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Weis v. State Farm Mutual Automobile Insurance Company

August 29, 2002

MELISSA ANN WEIS, INDIV. AND ON BEHALF OF OTHERS SIMILARLY SITUATED, PLAINTIFF-APPELLANT,
v.
STATE FARM MUTUAL AUTOMOBILE INSURANCE COMPANY, DEFENDANT-APPELLEE.



Appeal from the Circuit Court of Kane County. No. 99--L--620 Honorable Timothy Q. Sheldon, Judge, Presiding.

The opinion of the court was delivered by: Justice Geiger

UNPUBLISHED

The plaintiff, Melissa Ann Weiss, brought a class action against the defendant, State Farm Mutual Automobile Insurance Company, alleging a violation of the Illinois Department of Insurance rules, breach of contract, statutory fraud, and common-law fraud. The plaintiff appeals from the January 16, 2001, and July 10, 2001, orders of the circuit court of Kane County, dismissing her second amended complaint pursuant to section 2--615 of the Code of Civil Procedure (the Code) (735 ILCS 5/2--615 (West 2000)). We affirm.

This controversy involves the method utilized by the defendant in adjusting vehicles that have been classified as total losses. The Illinois Department of Insurance Rule 919.80 provides that, when a vehicle has been classified as a total loss, the insurer may value the vehicle from a source "published on a regular basis" or "[a]n electronically computerized source or sources which *** computes statistically valid retail values." 50 Ill. Adm. Code §§ 919.80(c)(2)(A), (c)(2)(B)(i) (1996). The defendant values total loss vehicles using the Certified Collateral Corporation's (CCC) computerized database. CCC's computerized database system allegedly values vehicles lower than other recognized sources such as the Kelly Blue Book or the National Auto Dealers Association's Official Used Car Guide.

The plaintiff owned a 1994 Toyota Camry that was insured by the defendant. On January 26, 1999, the plaintiff's vehicle was involved in an automobile accident, resulting in the vehicle being classified as a total loss. Using the value it had obtained from CCC, the defendant paid the plaintiff $12,000 for her vehicle.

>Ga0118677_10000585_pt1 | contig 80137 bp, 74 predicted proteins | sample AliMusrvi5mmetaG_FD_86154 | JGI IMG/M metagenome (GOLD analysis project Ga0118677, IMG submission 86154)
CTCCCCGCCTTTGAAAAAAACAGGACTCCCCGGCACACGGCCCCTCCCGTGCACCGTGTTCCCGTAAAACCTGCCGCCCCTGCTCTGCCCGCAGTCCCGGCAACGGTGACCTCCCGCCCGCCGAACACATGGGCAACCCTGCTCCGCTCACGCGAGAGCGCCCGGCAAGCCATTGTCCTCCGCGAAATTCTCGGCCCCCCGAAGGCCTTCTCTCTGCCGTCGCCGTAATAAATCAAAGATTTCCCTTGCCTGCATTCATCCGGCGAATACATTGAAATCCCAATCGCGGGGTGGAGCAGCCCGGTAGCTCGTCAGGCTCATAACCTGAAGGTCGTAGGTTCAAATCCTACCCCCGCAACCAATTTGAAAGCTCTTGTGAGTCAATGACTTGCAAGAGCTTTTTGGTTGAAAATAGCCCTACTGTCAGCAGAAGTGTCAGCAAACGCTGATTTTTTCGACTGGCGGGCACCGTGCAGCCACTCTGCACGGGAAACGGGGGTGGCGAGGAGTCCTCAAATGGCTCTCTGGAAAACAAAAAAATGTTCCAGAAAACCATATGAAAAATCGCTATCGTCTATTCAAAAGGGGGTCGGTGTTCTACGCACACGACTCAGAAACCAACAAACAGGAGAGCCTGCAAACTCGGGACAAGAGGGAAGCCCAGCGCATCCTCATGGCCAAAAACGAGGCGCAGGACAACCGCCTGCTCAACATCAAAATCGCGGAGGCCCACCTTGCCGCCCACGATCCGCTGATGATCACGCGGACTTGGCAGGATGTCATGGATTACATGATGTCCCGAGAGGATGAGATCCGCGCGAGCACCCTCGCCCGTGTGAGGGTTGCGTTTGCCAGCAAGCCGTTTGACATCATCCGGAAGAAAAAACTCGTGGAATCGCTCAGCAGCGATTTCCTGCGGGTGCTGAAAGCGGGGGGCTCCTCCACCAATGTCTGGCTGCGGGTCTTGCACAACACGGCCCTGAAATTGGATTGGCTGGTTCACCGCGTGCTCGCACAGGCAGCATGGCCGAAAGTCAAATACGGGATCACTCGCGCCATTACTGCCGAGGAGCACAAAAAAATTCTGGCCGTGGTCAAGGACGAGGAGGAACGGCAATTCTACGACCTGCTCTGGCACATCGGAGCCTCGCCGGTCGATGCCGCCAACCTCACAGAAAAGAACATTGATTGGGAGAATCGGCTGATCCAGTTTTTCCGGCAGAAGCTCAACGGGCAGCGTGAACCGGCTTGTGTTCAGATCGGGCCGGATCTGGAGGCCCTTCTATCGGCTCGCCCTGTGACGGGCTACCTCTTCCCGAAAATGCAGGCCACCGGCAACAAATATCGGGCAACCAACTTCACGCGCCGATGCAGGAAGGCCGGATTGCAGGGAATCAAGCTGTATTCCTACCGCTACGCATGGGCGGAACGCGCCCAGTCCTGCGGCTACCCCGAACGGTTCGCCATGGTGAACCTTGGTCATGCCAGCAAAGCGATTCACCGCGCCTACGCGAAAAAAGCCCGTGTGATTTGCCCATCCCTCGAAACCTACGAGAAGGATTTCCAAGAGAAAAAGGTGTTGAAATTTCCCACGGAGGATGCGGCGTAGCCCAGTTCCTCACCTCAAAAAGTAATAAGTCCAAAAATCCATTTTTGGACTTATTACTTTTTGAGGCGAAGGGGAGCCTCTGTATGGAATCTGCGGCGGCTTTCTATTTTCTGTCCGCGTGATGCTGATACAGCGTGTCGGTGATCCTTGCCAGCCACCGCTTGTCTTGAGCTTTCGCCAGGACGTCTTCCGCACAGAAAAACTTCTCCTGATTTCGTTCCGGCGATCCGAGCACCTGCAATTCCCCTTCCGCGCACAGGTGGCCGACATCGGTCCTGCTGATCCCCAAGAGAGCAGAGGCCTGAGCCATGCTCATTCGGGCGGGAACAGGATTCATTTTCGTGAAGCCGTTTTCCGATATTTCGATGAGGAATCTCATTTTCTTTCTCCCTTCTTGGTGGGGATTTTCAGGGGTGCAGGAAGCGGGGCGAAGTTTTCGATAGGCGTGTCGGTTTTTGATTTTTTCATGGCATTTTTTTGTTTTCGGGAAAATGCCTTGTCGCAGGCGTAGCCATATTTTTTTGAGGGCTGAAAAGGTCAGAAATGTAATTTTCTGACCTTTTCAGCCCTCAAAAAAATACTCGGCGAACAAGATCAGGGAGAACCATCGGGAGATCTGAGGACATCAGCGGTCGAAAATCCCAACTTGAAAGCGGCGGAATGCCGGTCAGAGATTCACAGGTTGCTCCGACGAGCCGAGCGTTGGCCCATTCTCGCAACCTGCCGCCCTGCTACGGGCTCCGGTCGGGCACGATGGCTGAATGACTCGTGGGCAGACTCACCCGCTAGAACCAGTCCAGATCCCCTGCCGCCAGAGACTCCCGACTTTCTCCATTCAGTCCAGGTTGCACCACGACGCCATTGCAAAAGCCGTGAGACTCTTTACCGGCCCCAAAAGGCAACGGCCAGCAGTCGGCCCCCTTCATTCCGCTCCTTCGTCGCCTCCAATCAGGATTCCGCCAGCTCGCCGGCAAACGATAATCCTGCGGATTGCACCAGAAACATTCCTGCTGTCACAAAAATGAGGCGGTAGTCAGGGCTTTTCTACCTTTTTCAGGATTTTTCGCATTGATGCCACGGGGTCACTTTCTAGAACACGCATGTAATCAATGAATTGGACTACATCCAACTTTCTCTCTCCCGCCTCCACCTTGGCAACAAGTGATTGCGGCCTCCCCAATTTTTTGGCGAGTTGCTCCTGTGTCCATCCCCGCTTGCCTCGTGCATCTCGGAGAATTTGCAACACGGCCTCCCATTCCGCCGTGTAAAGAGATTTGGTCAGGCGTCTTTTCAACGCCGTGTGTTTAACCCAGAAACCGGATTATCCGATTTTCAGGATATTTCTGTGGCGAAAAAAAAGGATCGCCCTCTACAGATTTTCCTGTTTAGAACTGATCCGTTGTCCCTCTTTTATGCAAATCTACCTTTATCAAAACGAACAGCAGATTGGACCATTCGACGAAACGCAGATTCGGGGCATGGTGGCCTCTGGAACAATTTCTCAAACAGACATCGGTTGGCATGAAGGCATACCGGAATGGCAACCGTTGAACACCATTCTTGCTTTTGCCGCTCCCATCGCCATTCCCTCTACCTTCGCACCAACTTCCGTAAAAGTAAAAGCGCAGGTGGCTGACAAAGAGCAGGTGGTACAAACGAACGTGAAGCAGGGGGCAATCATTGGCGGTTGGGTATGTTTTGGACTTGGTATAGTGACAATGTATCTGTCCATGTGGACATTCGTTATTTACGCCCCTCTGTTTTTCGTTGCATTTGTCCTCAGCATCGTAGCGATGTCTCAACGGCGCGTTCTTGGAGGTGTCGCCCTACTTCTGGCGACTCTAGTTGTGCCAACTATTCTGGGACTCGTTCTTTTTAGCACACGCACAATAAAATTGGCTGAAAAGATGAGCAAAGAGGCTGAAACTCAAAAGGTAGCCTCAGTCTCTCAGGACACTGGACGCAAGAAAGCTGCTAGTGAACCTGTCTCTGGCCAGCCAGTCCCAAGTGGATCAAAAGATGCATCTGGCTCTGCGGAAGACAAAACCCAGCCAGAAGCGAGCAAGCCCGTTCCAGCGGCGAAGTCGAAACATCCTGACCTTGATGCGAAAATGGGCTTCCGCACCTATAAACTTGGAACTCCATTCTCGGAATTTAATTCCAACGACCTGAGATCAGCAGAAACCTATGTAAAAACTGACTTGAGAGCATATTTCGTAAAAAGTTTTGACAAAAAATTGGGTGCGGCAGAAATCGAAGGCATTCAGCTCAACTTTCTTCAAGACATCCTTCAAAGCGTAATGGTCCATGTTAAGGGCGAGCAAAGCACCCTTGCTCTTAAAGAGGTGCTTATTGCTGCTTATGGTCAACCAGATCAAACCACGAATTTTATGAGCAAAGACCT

The present action was initiated on December 9, 1999. On October 11, 2000, the plaintiff filed a four-count second amended complaint. Count I of the second amended complaint alleged that the defendant's method of adjusting total loss vehicles was not in compliance with the Illinois Department of Insurance Rule 919.80 (50 Ill. Adm. Code §§919.80(c)(2)(A), (c)(2)(B) (1996)). The plaintiff therefore sought compensatory and punitive damages and attorney fees pursuant to section 155 of the Illinois Insurance Code (Insurance Code) (215 ILCS 5/155 (West 1998)). Count II alleged a breach of contract; count III alleged a violation of the Consumer Fraud and Deceptive Business Practices Act (815 ILCS 505/2 (West 1998)); and count IV alleged a common-law fraud.

The defendant subsequently filed a motion to dismiss pursuant to section 2--615 of the Code (735 ILCS 5/2--615(a)(2000)). On January 10, 2001, the trial court dismissed counts I and II of the plaintiff's second amended complaint. On July 10, 2001, the trial court dismissed counts III and IV of the plaintiff's second amended complaint.

Thereafter, the plaintiff filed a timely appeal.

At the outset, we note that the question presented by a section 2--615 motion to dismiss is whether the allegations of the complaint, when viewed in a light most favorable to the plaintiff, are sufficient to state a cause of action upon which relief can be granted. Hough v. Kalousek, 279 Ill. App. 3d 855, 862 (1996). Illinois is a fact-pleading jurisdiction that requires a plaintiff to present a legally and factually sufficient complaint. Hough, 279 Ill. App. 3d at 863. The plaintiff is not required to prove his or her case but must allege sufficient facts to state all the elements of the asserted cause of action. Inland Real Estate Corp. v. Tower Construction Co., 174 Ill. App. 3d 421, 433 (1988).